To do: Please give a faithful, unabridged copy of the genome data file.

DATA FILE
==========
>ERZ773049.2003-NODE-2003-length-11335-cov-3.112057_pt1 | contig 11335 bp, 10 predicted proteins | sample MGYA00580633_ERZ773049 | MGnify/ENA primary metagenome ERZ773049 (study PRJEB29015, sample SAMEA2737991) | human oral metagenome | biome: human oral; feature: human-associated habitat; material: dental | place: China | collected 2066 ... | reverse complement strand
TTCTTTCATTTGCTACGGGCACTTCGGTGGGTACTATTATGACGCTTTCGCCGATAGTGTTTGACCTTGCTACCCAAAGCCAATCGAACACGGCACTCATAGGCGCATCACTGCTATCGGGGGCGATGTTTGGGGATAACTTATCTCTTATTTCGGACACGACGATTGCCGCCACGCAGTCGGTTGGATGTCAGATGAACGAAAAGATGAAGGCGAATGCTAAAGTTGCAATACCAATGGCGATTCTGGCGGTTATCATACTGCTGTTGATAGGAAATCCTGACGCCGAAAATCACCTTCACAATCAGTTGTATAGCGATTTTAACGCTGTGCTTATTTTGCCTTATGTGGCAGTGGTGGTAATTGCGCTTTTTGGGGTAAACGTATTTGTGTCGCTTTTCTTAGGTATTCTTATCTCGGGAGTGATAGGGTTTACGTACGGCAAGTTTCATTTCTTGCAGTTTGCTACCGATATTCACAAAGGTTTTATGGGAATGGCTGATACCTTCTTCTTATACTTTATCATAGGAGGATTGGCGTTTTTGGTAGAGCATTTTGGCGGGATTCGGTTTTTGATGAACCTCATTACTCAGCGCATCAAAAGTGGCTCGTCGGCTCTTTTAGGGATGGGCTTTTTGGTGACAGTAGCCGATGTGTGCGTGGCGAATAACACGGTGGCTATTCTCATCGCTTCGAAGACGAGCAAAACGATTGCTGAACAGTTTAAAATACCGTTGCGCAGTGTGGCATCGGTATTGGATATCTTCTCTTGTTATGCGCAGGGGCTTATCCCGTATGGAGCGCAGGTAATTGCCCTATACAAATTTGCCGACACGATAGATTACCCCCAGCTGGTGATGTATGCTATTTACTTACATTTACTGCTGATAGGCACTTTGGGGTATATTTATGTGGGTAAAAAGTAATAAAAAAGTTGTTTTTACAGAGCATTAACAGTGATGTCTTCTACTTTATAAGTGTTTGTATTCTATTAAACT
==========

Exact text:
>ERZ773049.2003-NODE-2003-length-11335-cov-3.112057_pt1 | contig 11335 bp, 10 predicted proteins | sample MGYA00580633_ERZ773049 | MGnify/ENA primary metagenome ERZ773049 (study PRJEB29015, sample SAMEA2737991) | human oral metagenome | biome: human oral; feature: human-associated habitat; material: dental | place: China | collected 2066 ... | reverse complement strand
TTCTTTCATTTGCTACGGGCACTTCGGTGGGTACTATTATGACGCTTTCGCCGATAGTGTTTGACCTTGCTACCCAAAGCCAATCGAACACGGCACTCATAGGCGCATCACTGCTATCGGGGGCGATGTTTGGGGATAACTTATCTCTTATTTCGGACACGACGATTGCCGCCACGCAGTCGGTTGGATGTCAGATGAACGAAAAGATGAAGGCGAATGCTAAAGTTGCAATACCAATGGCGATTCTGGCGGTTATCATACTGCTGTTGATAGGAAATCCTGACGCCGAAAATCACCTTCACAATCAGTTGTATAGCGATTTTAACGCTGTGCTTATTTTGCCTTATGTGGCAGTGGTGGTAATTGCGCTTTTTGGGGTAAACGTATTTGTGTCGCTTTTCTTAGGTATTCTTATCTCGGGAGTGATAGGGTTTACGTACGGCAAGTTTCATTTCTTGCAGTTTGCTACCGATATTCACAAAGGTTTTATGGGAATGGCTGATACCTTCTTCTTATACTTTATCATAGGAGGATTGGCGTTTTTGGTAGAGCATTTTGGCGGGATTCGGTTTTTGATGAACCTCATTACTCAGCGCATCAAAAGTGGCTCGTCGGCTCTTTTAGGGATGGGCTTTTTGGTGACAGTAGCCGATGTGTGCGTGGCGAATAACACGGTGGCTATTCTCATCGCTTCGAAGACGAGCAAAACGATTGCTGAACAGTTTAAAATACCGTTGCGCAGTGTGGCATCGGTATTGGATATCTTCTCTTGTTATGCGCAGGGGCTTATCCCGTATGGAGCGCAGGTAATTGCCCTATACAAATTTGCCGACACGATAGATTACCCCCAGCTGGTGATGTATGCTATTTACTTACATTTACTGCTGATAGGCACTTTGGGGTATATTTATGTGGGTAAAAAGTAATAAAAAAGTTGTTTTTACAGAGCATTAACAGTGATGTCTTCTACTTTATAAGTGTTTGTATTCTATTAAACT